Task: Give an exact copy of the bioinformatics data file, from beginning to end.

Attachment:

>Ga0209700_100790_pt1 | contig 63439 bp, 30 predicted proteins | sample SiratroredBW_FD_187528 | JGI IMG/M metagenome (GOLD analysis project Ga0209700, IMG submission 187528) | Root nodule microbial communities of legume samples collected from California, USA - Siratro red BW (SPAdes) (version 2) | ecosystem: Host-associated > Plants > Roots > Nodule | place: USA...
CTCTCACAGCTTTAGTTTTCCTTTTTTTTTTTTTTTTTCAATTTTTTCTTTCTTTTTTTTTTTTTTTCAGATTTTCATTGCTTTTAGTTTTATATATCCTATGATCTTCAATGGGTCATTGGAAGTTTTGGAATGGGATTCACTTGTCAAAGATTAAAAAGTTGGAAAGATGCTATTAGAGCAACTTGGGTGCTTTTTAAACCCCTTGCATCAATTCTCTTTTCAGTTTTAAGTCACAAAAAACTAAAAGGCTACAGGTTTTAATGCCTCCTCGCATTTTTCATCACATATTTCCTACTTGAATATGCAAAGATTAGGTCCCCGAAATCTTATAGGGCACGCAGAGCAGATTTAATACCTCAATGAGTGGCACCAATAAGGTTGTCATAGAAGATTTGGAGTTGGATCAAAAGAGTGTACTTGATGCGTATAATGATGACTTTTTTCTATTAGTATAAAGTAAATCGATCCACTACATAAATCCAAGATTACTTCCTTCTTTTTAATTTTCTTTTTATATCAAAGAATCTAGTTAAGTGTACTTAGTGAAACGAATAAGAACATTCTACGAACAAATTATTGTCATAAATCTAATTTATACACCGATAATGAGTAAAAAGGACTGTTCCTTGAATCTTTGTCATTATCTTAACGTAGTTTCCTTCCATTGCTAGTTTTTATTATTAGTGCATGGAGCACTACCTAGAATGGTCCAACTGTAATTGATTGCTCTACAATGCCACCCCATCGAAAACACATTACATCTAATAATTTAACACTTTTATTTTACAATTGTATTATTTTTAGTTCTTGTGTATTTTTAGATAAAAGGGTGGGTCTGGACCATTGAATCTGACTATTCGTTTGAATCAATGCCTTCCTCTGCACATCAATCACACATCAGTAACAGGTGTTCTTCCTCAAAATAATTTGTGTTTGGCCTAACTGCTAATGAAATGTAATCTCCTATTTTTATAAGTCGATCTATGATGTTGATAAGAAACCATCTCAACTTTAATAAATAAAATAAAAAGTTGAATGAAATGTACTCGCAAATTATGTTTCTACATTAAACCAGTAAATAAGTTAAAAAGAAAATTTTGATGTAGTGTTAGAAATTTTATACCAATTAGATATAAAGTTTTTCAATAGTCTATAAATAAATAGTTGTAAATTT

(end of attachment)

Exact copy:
>Ga0209700_100790_pt1 | contig 63439 bp, 30 predicted proteins | sample SiratroredBW_FD_187528 | JGI IMG/M metagenome (GOLD analysis project Ga0209700, IMG submission 187528) | Root nodule microbial communities of legume samples collected from California, USA - Siratro red BW (SPAdes) (version 2) | ecosystem: Host-associated > Plants > Roots > Nodule | place: USA...
CTCTCACAGCTTTAGTTTTCCTTTTTTTTTTTTTTTTTCAATTTTTTCTTTCTTTTTTTTTTTTTTTCAGATTTTCATTGCTTTTAGTTTTATATATCCTATGATCTTCAATGGGTCATTGGAAGTTTTGGAATGGGATTCACTTGTCAAAGATTAAAAAGTTGGAAAGATGCTATTAGAGCAACTTGGGTGCTTTTTAAACCCCTTGCATCAATTCTCTTTTCAGTTTTAAGTCACAAAAAACTAAAAGGCTACAGGTTTTAATGCCTCCTCGCATTTTTCATCACATATTTCCTACTTGAATATGCAAAGATTAGGTCCCCGAAATCTTATAGGGCACGCAGAGCAGATTTAATACCTCAATGAGTGGCACCAATAAGGTTGTCATAGAAGATTTGGAGTTGGATCAAAAGAGTGTACTTGATGCGTATAATGATGACTTTTTTCTATTAGTATAAAGTAAATCGATCCACTACATAAATCCAAGATTACTTCCTTCTTTTTAATTTTCTTTTTATATCAAAGAATCTAGTTAAGTGTACTTAGTGAAACGAATAAGAACATTCTACGAACAAATTATTGTCATAAATCTAATTTATACACCGATAATGAGTAAAAAGGACTGTTCCTTGAATCTTTGTCATTATCTTAACGTAGTTTCCTTCCATTGCTAGTTTTTATTATTAGTGCATGGAGCACTACCTAGAATGGTCCAACTGTAATTGATTGCTCTACAATGCCACCCCATCGAAAACACATTACATCTAATAATTTAACACTTTTATTTTACAATTGTATTATTTTTAGTTCTTGTGTATTTTTAGATAAAAGGGTGGGTCTGGACCATTGAATCTGACTATTCGTTTGAATCAATGCCTTCCTCTGCACATCAATCACACATCAGTAACAGGTGTTCTTCCTCAAAATAATTTGTGTTTGGCCTAACTGCTAATGAAATGTAATCTCCTATTTTTATAAGTCGATCTATGATGTTGATAAGAAACCATCTCAACTTTAATAAATAAAATAAAAAGTTGAATGAAATGTACTCGCAAATTATGTTTCTACATTAAACCAGTAAATAAGTTAAAAAGAAAATTTTGATGTAGTGTTAGAAATTTTATACCAATTAGATATAAAGTTTTTCAATAGTCTATAAATAAATAGTTGTAAATTT